MediaFile

from The Great Debate:

Sun software is the tail wagging the dog

Eric Auchard-- Eric Auchard is a Reuters columnist. The opinions expressed are his own --

When Oracle agreed to buy Sun Microsystems for $7.4 billion in April, the headlines made much of the software maker's decision to enter the computer business 30 years late. At less than 10 per cent of sales, Sun's software business seemed an afterthought.

But Sun's software is now center stage after European competition regulators said on Thursday that they would withhold approval for the deal until they finish probing the impact of the Oracle-Sun merger on the database software market. The decision means the transaction faces at least a four-month delay, pushing it into early next year.

Any delay is costly for Oracle. Sun's sales have plunged as key financial, government and communications customers have held back purchases of computers and storage until Oracle is able to clarify its long-run commitment to Sun hardware and software products.

The commission is debating whether, or under what conditions, to allow Oracle to acquire Sun's MySQL database software. Given that the business brings in only $100 million in quarterly revenue, less than 1/25th of Sun sales, the easy way out would be for Oracle to jettison MySQL. However, that would be a mistake.

MySQL is a free, or low-cost, database that powers the vast majority of the world's hottest Web sites, blogs and open-source businesses, including Facebook, Google, YouTube and Wikipedia. At issue is the fact that Oracle is already the world's biggest supplier of database software, the underpinning for many of the world's biggest information storehouses.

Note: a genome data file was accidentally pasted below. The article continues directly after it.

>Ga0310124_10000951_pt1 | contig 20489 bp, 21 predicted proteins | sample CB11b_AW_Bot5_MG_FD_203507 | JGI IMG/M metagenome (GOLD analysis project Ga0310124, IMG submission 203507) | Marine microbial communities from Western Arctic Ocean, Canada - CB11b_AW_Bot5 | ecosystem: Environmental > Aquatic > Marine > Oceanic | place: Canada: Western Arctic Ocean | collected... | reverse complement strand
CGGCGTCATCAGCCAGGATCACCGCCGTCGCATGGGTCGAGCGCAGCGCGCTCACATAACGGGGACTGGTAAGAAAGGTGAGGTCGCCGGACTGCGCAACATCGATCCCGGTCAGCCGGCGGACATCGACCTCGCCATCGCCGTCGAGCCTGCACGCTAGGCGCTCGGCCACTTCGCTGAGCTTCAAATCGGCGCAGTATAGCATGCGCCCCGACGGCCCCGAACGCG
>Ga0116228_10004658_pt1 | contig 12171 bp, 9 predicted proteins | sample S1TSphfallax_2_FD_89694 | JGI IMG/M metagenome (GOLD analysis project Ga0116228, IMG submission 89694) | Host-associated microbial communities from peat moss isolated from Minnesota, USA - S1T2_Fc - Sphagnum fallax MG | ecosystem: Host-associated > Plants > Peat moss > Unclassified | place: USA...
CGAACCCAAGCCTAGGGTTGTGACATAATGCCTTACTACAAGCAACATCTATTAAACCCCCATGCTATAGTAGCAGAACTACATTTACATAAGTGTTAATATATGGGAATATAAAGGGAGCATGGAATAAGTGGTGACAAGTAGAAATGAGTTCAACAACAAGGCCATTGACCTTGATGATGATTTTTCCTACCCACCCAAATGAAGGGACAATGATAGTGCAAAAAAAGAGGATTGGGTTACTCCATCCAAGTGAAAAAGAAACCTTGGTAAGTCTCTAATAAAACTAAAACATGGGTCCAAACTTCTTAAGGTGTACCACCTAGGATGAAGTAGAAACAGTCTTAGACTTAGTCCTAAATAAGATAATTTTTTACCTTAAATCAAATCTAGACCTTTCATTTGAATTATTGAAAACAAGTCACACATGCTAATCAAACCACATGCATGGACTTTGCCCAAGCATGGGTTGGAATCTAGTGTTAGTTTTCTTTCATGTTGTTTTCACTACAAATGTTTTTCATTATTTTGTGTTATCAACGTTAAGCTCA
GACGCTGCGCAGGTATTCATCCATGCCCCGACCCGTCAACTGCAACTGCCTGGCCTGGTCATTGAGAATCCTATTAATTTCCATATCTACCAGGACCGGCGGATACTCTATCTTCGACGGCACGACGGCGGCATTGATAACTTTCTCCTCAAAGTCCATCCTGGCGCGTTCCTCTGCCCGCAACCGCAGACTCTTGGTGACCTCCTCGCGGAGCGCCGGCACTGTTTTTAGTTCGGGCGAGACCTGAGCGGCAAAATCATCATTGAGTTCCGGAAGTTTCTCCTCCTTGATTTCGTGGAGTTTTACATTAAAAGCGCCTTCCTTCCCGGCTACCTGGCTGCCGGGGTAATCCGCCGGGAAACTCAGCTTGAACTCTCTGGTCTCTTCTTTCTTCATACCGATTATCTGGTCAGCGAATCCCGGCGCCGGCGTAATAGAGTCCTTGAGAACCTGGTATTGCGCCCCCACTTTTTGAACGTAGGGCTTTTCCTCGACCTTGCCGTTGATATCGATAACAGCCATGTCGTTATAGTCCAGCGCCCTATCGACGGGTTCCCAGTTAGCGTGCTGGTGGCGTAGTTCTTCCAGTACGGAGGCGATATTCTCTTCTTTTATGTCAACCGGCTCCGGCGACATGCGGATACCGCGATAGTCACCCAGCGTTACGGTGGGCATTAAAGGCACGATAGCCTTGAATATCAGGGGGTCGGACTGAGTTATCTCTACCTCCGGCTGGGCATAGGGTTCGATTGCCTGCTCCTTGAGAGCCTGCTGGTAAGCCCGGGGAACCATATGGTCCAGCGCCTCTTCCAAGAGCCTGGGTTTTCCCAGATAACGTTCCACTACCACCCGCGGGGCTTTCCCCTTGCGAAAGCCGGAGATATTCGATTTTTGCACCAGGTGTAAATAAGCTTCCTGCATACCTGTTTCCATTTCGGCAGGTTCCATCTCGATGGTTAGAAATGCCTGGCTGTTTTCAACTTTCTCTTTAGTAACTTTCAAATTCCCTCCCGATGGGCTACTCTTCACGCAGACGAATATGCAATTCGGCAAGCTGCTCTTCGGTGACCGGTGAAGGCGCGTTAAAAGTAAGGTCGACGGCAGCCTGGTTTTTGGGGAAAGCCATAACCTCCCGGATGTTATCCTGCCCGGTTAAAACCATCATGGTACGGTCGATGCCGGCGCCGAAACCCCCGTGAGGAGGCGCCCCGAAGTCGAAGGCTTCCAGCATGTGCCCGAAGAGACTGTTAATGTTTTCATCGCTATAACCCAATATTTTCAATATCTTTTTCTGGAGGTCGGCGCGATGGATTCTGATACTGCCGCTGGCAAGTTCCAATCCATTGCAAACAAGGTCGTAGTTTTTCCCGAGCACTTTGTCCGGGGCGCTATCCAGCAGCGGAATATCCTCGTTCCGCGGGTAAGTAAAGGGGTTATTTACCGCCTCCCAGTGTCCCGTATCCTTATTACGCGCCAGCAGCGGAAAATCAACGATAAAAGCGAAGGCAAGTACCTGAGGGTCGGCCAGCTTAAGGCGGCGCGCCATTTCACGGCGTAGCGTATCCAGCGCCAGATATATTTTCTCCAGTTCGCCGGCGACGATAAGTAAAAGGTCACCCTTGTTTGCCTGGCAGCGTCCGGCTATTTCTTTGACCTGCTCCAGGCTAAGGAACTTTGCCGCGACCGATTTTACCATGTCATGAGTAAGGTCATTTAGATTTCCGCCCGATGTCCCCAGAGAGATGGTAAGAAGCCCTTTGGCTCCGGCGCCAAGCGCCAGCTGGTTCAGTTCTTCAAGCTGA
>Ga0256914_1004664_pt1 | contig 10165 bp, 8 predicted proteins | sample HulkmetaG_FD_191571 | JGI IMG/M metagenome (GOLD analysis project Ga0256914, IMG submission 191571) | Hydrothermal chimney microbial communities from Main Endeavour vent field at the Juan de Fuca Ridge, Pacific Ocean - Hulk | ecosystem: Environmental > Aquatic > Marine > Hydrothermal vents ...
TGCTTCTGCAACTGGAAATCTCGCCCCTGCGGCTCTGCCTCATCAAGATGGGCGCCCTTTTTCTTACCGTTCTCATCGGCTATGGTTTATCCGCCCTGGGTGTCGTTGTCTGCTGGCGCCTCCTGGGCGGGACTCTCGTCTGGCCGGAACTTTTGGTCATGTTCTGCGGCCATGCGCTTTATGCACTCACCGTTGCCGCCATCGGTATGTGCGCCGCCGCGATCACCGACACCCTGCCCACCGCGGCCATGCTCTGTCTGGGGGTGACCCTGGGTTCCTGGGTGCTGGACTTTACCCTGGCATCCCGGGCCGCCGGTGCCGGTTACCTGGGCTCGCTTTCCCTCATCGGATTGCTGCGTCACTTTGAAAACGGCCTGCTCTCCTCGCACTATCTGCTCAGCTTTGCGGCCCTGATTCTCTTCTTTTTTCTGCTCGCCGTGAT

from The Great Debate:

Can sleeping giant Skype reinvent itself?

eric_auchard_thumbnail2.jpg -- Eric Auchard is a Reuters columnist. The opinions expressed are his own --

Do once-hot Internet start-ups who miss a date with destiny ever truly get a second chance? History says no, even for once-great names like Netscape, AOL and MySpace.

Skype hopes to be the exception. On Tuesday, a group led by top Internet financiers in Silicon Valley and Europe agreed to pay eBay $1.9 billion in cash for a 65 percent stake in the one-time web calling sensation.

The deal values Skype at a face-saving $2.75 billion, well above the $1.7 billion at which it has been valued on the ecommerce giant's books. Ebay also stands to keep a 35 per cent stake in the company.

from The Great Debate:

Forget Microsoft, Yahoo’s value is overseas

-- Eric Auchard is a Reuters columnist. The opinions expressed are his own --

eric_auchard_columnist_shot_2009_june_300_px2The fate of Yahoo Inc has become intertwined in the public's imagination with the success or failure of its dealings with Microsoft Corp in recent years.

That's despite the fact that as much as 70 percent of the value investors put on Yahoo's depressed shares are tied up in its international assets or cash holdings -- factors that have nothing to do with Microsoft.

Yahoo's operations trade for just $5 to $6 per share out of its current $15 share price, once you exclude its Asian investments and the value of its cash. Its hidden assets in Japan and Chinese affiliates -- Yahoo Japan Corp and China's Alibaba Group -- alone are worth around $6 to $7 per share.